Monday’s Walk, Traditional & Current #Haiku Forms #MondayBlogs

I didn’t get a chance to use the prompt words this week for my own poetry challenge, so please forgive me.

I left early for my walk this morning. My phone shared the news that the weather was a mild 55 degrees F. Yet, I knew better. The winds in western Arizona howl across the desert making it feel far colder than the numbers suggest. Without a second thought, I grabbed my winter coat.

As soon as I shut the front door, the first wind gust hit me. Hang onto your hats, I thought, this was going to be a difficult workout!

At the end of my street, I paused to listen to the musical cries of the coyotes brought to me on those same winter winds. I slipped on my gloves and plodded onward.

On the way back, I noticed how the wind rolled over the clouds, making them look like waves in an ocean.

I snapped this photo because it would produce a winter Haiku and I wanted to memorialize those clouds. First, a traditional Haiku:

alabaster clouds
whitecaps in a blue sky sea
winter winds in flux

In the 3/5/3 format:

winter clouds
waves in a sky sea
winds in flux

In the 2/3/2 format:

pale clouds
sky surf swells
winter

all Haiku forms: ©2020 Colleen M. Chesebro

Haiku are often written about nature. True Haiku uses a kigo – a seasonal word to help define the season. Can you pick out my kigo seasonal words? They are: winter winds, winter clouds, and winter.

Why do we use Kigo? Because these words help to bring the reader into your personal experience by sharing the season. Traditional Haiku always required the use of a kigo.

Check out Wikipedia.org to find more kigo to make your Haiku shine.

Brave the winter winds and write some Haiku!

Author: Colleen M. Chesebro

Colleen M. Chesebro is a Michigan Poet who loves crafting syllabic poetry, flash fiction, and creative fiction and nonfiction. Colleen sponsors a weekly syllabic poetry challenge, called Tanka Tuesday, on wordcraftpoetry.com where participants learn how to write traditional and current forms of haiku, senryu, haiga, tanka, gogyohka, tanka prose, renga, solo-renga, haibun, cinquain, Etheree, nonet, shadorma, Badger’s hexastich, Abhanga, and diatelle poetry. Colleen's syllabic poetry has appeared in the Auroras & Blossoms Poetry Journal, and in “Hedgerow, a journal of small poems,” and in various other online publications. She’s won numerous awards from participating in the Carrot Ranch Rodeo, a yearly 99-word flash fiction contest sponsored by carrotranch.com, an online writing community. Recently, she created the Double Ennead, a 99-syllable poetry form for Carrot Ranch. Colleen has published a collection of poetry, flash fiction, and short stories called, “Fairies, Myths & Magic: A Summer Celebration,” dedicated to the Summer Solstice. She contributed a short story called “The Changeling,” in the “Ghostly Rites Anthology 2020” published by Plaisted Publishing House. Colleen Chesebro’s poetry blog is called Word Craft – Prose & Poetry at https://wordcraftpoetry.com/ Her author blog is found at https://colleenchesebro.com where you will find her poetry and short stories.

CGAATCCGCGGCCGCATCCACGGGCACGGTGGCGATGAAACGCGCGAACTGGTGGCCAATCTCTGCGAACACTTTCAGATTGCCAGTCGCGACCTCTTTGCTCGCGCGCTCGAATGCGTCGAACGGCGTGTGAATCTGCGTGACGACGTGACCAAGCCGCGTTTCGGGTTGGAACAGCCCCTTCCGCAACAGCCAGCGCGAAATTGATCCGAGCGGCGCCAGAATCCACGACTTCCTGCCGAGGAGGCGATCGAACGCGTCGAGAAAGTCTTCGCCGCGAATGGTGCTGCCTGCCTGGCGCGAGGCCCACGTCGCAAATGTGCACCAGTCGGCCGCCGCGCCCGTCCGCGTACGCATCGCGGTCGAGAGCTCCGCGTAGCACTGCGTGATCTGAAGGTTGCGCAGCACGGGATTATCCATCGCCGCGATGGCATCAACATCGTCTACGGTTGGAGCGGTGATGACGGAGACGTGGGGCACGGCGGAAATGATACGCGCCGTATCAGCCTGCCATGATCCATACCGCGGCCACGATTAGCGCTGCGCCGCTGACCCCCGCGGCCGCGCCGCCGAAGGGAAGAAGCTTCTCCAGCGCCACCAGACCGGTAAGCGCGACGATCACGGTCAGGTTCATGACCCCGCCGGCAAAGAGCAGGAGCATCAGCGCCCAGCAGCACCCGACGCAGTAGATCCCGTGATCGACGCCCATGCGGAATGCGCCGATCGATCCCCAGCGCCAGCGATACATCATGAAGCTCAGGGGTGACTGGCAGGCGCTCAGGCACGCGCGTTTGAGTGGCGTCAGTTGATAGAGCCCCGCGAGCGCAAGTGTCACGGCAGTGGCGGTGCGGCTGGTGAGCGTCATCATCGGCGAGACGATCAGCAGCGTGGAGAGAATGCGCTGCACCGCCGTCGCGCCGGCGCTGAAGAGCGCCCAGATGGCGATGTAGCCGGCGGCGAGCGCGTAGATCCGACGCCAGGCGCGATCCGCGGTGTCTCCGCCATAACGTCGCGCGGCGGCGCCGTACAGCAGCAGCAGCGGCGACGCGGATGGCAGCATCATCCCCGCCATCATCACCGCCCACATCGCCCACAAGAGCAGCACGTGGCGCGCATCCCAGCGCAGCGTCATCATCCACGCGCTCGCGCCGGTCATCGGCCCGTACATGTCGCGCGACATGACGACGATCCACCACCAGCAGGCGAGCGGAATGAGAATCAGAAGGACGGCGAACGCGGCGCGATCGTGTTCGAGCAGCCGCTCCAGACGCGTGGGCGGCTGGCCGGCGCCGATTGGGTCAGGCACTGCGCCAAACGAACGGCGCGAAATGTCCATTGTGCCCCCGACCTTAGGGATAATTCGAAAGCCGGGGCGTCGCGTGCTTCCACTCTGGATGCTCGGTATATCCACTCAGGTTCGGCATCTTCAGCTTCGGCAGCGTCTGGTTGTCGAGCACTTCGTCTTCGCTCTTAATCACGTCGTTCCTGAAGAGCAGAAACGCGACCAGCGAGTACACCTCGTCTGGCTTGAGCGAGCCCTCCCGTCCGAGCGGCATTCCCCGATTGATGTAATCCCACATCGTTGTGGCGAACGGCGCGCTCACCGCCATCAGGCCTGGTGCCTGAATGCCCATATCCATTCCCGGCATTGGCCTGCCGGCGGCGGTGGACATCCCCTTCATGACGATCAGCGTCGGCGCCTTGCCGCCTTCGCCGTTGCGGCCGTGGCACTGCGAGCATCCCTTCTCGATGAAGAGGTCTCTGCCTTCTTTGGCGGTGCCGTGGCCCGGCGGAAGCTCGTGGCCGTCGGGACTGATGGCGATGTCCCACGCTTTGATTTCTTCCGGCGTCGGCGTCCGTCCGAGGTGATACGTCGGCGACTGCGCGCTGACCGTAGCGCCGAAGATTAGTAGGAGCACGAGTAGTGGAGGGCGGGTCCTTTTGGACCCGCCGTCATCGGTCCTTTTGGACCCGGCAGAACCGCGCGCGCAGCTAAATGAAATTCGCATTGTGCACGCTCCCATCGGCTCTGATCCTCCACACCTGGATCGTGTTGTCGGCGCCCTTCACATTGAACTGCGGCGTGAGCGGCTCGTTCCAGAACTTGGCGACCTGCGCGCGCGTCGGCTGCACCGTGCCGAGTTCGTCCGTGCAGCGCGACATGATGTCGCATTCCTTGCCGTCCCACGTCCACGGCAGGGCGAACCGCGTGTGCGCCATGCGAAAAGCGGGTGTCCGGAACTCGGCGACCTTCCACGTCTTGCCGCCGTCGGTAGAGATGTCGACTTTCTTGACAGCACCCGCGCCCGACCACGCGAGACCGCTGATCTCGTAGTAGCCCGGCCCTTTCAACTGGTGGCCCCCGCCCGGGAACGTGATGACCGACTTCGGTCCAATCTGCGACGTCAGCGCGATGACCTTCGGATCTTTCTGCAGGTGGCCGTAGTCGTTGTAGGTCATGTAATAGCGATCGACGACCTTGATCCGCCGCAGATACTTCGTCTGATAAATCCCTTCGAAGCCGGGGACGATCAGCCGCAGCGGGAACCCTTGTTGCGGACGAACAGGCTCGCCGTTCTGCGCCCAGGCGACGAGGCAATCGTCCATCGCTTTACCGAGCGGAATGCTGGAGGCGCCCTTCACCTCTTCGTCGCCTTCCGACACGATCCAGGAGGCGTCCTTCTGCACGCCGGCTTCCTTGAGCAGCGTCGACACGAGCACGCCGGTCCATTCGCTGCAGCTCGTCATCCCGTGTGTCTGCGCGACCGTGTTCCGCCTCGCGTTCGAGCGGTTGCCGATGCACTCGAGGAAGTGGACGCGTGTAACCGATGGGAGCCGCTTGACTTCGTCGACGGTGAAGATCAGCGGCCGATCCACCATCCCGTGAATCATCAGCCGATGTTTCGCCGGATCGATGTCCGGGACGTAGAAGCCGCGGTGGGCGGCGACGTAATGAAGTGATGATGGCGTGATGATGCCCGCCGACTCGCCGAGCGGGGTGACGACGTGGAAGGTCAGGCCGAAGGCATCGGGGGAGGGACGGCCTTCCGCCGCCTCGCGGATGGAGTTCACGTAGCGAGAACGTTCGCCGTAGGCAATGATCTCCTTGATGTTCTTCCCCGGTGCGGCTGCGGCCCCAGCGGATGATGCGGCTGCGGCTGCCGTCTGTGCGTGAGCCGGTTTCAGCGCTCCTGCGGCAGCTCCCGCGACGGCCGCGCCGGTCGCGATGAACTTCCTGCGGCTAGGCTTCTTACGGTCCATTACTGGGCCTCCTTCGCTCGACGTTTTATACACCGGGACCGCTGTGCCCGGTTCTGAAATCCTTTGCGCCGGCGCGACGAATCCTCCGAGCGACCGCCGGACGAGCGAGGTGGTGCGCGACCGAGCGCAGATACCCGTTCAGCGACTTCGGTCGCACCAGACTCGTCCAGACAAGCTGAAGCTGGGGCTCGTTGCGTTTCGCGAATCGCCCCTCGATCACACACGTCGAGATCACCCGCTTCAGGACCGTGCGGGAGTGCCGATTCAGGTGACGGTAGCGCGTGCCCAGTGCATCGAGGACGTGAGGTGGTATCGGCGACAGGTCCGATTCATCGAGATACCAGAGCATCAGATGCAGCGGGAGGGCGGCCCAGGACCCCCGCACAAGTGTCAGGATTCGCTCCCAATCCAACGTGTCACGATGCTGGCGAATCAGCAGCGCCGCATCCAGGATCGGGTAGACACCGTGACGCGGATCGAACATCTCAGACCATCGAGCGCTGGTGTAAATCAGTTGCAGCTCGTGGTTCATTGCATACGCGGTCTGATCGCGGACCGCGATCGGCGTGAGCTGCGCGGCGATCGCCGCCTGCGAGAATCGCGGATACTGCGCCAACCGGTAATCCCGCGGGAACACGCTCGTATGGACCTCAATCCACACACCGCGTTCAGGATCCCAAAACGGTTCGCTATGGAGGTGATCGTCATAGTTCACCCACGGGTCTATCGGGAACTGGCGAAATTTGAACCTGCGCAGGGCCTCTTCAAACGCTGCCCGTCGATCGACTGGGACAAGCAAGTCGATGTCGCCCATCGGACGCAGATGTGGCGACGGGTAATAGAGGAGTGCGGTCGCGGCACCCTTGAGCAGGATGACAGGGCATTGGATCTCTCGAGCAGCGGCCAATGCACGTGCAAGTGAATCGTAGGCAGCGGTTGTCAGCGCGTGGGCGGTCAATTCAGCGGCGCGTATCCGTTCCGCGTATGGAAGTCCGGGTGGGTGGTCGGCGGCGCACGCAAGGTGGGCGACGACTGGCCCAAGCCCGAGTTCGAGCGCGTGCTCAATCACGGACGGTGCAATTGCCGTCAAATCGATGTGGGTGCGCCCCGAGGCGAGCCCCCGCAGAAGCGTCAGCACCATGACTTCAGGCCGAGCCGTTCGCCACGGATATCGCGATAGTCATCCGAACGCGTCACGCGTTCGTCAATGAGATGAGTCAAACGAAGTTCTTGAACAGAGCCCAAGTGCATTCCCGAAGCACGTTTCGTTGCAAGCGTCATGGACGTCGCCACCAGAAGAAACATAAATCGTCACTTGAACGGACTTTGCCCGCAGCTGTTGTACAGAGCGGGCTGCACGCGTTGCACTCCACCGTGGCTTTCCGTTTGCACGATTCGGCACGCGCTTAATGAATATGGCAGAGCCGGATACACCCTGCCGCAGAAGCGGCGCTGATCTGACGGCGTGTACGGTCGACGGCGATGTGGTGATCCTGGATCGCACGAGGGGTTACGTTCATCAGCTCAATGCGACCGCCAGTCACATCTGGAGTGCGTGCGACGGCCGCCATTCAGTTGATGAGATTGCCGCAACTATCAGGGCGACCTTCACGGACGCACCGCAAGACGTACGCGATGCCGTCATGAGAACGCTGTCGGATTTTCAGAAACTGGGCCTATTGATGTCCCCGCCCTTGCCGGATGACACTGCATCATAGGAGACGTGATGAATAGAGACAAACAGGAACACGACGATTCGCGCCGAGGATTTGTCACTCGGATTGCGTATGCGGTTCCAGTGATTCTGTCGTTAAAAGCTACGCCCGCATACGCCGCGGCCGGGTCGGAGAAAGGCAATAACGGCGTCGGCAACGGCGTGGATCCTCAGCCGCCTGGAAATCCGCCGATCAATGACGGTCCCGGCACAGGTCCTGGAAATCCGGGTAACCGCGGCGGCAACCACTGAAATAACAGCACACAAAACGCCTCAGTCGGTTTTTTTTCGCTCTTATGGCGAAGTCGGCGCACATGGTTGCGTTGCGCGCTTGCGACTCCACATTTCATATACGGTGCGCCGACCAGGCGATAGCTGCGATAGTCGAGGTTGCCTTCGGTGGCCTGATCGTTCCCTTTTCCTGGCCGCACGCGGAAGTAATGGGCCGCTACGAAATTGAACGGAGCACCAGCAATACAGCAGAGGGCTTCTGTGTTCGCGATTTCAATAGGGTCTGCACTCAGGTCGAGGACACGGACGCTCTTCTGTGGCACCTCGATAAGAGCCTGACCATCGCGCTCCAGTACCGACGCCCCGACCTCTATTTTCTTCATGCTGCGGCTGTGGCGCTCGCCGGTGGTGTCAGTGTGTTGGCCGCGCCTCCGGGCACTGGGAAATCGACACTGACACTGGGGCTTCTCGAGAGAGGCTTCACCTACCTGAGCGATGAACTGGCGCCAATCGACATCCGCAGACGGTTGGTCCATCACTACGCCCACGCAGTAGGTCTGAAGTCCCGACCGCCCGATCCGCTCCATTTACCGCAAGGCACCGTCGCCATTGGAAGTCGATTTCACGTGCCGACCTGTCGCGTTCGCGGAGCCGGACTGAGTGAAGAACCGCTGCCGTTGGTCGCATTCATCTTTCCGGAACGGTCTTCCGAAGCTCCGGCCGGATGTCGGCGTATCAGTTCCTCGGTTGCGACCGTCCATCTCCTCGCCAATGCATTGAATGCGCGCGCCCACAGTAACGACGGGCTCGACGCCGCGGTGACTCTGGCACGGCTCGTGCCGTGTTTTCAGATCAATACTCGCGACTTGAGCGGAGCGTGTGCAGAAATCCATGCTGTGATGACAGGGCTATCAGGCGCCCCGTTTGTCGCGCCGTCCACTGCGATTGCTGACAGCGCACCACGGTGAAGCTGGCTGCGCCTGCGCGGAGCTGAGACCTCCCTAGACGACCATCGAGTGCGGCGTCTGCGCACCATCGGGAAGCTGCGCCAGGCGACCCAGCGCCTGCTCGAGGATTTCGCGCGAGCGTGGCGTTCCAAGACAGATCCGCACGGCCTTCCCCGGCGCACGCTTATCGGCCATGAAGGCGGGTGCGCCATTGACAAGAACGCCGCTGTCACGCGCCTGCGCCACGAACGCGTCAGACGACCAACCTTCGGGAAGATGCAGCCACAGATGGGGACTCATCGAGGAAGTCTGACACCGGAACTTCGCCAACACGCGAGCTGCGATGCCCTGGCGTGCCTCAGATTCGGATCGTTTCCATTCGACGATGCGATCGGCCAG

30 thoughts on “Monday’s Walk, Traditional & Current #Haiku Forms #MondayBlogs”

      1. LOL! It’s usually not that cold here but this year it’s been really chilly. Some days I see road runners, cactus wrens, and lots of hummingbirds. Yesterday, not even Crow was about. The wind was horrible. ❤️

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